Suppose $P$ is a probability measure on a finite set of outcomes $\Omega $.
For any two events $A, B$ with $P(A), P(B) > 0$, we have

\[ P(A \mid B) = \frac{ P(B \mid A)P(A) }{ P(B) }. \]

By definition, we have

\[ P(A \mid B) = \frac{ P(A \cap B) }{ P(B) }. \]

And also symmetrically,\[ P(B \mid A) = \frac{ P(A \cap B) }{ P(A) }. \]

From this second equation we have $P(A \cap B) = P(B \mid A) P(A)$, which we can substitute into the numerator of the first expression to obtain the result.This result is known by many names including Bayes’ rule, Bayes rule (no possessive), Bayes’ formula, and Bayes’ theorem.

It is a *basic* consequence of the
*definition* of conditional probability, but
it is *useful* in the case that we are
given problem data in terms of the probabilities
on the right hand side of the above equation.

Suppose we want to model the situation in which a rare disease afflicts 0.5% of a population and we have a diagnostic test that is 99% accurate.

We consider the population $\Omega $ of people. We agree to partition the population into $D$ and $H$ so that

\[ D \cup H = \Omega \quad \text{ and } \quad D \cap H = \varnothing \]

$D$ is the set of people with the disease, and $H$ is the set of\[ R \cup N = \Omega \quad \text{ and } \quad P \cap N = \varnothing \]

$R$ is the set of people who test positive, and $N$ is the set of people who test negative.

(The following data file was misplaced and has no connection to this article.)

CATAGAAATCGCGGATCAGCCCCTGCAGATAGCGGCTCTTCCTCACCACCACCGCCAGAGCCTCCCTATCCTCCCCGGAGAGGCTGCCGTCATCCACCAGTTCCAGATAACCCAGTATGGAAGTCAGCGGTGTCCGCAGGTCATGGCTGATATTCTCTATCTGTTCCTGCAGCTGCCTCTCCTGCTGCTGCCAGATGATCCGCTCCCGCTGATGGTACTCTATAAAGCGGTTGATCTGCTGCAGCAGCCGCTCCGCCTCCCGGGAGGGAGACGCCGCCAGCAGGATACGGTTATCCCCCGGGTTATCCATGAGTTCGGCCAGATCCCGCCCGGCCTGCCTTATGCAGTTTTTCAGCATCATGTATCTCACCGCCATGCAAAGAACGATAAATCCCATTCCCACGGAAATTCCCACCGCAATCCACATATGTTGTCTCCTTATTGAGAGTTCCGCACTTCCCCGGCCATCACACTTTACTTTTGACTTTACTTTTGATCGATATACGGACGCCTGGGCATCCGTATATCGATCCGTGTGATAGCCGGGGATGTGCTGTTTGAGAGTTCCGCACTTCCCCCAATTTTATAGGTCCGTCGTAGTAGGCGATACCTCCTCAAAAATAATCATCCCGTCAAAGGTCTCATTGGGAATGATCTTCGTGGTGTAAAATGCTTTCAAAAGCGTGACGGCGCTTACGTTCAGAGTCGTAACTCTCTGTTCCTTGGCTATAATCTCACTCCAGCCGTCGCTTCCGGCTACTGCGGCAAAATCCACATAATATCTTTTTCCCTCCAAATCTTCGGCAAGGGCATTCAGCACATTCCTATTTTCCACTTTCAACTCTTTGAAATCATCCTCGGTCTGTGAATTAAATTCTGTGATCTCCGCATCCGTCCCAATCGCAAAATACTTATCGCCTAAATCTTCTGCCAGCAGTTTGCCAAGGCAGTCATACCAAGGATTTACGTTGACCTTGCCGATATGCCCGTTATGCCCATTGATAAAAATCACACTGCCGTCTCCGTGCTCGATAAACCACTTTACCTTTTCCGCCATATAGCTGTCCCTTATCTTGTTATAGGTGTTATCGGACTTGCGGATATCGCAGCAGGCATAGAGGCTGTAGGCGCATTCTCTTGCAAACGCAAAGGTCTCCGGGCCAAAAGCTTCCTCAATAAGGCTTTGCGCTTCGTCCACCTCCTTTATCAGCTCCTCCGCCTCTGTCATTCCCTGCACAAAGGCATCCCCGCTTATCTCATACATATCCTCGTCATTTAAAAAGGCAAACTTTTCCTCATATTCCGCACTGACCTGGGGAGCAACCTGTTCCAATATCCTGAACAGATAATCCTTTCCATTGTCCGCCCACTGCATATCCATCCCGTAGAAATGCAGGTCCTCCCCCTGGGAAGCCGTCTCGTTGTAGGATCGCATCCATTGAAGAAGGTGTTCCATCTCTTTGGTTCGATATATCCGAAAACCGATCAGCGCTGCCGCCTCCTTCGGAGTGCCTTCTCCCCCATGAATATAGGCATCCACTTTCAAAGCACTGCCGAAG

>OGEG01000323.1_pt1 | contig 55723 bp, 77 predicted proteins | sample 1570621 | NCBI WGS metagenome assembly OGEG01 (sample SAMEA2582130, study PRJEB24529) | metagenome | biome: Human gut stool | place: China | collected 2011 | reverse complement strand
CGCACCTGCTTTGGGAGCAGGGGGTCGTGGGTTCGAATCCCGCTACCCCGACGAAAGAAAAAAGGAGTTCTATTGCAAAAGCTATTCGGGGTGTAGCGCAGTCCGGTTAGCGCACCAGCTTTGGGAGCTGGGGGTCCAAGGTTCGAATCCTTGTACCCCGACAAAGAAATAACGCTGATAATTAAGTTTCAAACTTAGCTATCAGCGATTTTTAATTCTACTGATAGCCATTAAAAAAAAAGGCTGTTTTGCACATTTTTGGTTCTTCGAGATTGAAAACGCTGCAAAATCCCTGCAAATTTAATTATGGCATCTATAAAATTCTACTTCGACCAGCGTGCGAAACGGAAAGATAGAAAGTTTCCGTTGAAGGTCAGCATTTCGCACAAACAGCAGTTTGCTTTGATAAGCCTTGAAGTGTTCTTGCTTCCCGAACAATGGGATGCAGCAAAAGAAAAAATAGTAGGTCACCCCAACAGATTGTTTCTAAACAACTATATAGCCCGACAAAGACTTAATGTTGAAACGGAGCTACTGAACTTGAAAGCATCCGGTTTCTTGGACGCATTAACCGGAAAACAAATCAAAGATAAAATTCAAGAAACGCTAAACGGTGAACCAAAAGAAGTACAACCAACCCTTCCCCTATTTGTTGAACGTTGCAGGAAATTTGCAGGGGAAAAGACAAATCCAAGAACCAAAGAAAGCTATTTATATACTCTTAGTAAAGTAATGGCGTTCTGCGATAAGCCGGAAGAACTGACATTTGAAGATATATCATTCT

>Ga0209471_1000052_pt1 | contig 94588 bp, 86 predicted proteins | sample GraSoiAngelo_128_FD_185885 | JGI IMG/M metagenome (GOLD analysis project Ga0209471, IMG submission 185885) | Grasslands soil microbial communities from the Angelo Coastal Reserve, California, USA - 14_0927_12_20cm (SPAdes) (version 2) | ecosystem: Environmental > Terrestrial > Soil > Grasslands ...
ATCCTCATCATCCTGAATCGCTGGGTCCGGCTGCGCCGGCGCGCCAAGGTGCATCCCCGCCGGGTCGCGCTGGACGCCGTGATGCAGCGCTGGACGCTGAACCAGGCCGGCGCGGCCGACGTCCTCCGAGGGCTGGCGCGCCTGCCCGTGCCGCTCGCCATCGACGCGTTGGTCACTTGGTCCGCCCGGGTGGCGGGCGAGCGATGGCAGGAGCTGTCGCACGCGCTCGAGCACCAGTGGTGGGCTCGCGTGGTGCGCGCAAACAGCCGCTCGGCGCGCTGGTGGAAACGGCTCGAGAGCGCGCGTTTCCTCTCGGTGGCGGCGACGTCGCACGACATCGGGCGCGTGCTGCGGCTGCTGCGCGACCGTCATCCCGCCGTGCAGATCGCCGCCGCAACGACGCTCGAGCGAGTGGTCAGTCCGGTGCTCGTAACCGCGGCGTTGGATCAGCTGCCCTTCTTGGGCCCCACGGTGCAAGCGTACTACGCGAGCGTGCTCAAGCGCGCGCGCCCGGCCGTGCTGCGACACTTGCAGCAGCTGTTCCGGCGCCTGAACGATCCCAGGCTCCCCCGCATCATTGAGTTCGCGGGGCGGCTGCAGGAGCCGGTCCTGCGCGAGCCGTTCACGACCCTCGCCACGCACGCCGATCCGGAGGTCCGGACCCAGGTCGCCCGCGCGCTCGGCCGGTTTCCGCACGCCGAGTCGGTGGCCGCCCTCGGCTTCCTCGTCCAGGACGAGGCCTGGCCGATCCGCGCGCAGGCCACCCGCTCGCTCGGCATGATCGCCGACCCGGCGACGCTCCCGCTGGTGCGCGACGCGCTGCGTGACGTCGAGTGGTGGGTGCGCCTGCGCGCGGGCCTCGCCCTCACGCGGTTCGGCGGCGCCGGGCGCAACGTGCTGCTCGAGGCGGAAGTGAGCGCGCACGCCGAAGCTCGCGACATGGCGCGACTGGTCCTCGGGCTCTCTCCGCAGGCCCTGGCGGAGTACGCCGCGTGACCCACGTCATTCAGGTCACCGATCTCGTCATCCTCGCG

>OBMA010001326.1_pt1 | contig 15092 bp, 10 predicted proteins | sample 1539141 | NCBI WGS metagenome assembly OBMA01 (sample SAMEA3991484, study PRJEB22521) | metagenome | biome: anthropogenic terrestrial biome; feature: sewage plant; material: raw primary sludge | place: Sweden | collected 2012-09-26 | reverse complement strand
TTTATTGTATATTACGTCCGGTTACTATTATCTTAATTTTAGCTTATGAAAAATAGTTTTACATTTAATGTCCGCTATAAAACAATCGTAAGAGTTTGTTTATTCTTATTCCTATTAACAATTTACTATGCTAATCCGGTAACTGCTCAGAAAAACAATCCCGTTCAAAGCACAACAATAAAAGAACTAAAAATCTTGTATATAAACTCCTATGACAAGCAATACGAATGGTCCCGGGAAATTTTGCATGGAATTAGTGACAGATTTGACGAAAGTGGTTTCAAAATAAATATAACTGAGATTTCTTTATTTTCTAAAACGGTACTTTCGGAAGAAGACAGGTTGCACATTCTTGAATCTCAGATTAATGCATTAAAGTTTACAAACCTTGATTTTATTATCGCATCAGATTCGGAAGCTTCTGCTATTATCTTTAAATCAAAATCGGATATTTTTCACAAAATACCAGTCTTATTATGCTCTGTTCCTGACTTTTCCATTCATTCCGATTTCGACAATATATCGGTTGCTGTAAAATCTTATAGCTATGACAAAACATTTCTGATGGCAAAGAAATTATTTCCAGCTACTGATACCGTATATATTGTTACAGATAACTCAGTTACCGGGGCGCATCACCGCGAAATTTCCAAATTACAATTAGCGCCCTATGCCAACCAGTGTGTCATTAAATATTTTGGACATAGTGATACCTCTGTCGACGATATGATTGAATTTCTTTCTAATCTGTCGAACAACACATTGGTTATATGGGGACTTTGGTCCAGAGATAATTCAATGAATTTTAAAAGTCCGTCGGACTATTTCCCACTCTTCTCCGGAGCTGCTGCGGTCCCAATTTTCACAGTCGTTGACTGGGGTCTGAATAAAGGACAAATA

We agree that 0.5% of the the population being
afflicted means, $P(D) = 0.005$.
We agree that having a 99% accurate test means
*means*

\[ P(D \mid R) = 0.99 \quad \text{ and } P(H \mid N) = 0.99 \]

Now, what is the conditional probability of having the disease given that the test is positive? Using Bayes rule,\[ P(D \mid R) = \frac{P(R \mid D)P(D)}{P(R\mid D)P(D) + P(R\mid H)P(H)} \]

Using our supposed values,\[ P(D \mid R) = \frac{0.99 \cdot 0.005}{0.99 \cdot 0.005 + 0.01 \cdot 0.995} \approx 0.33 \]

This may be viewed as suprising, since the test is perceived to be accurate.The frequentist interpretation is clear: if have many outcomes, say a thousand individuals, we may expect that about five of these thousand have the disease. The test is likely to diagnose these correctly. However, of the other 995 people, about 1% of them—say 10 people—will be misdiagnosed. Thus we may expect to see about 15 positive test results, but only five of which correspond to individuals with the disease.

More is true.

Suppose $P$ is a finite probability measure on a set of outcomes $\Omega $.
For any three events $A, B, C$ with $P(A), P(B), P(C) > 0$,
we have

\[ P(A \mid B \cap C) = \frac{ P(B \mid A \cap C)P(A \mid C) }{ P(B \mid C) }. \]

Future editions will include, the strategy is
the same as above.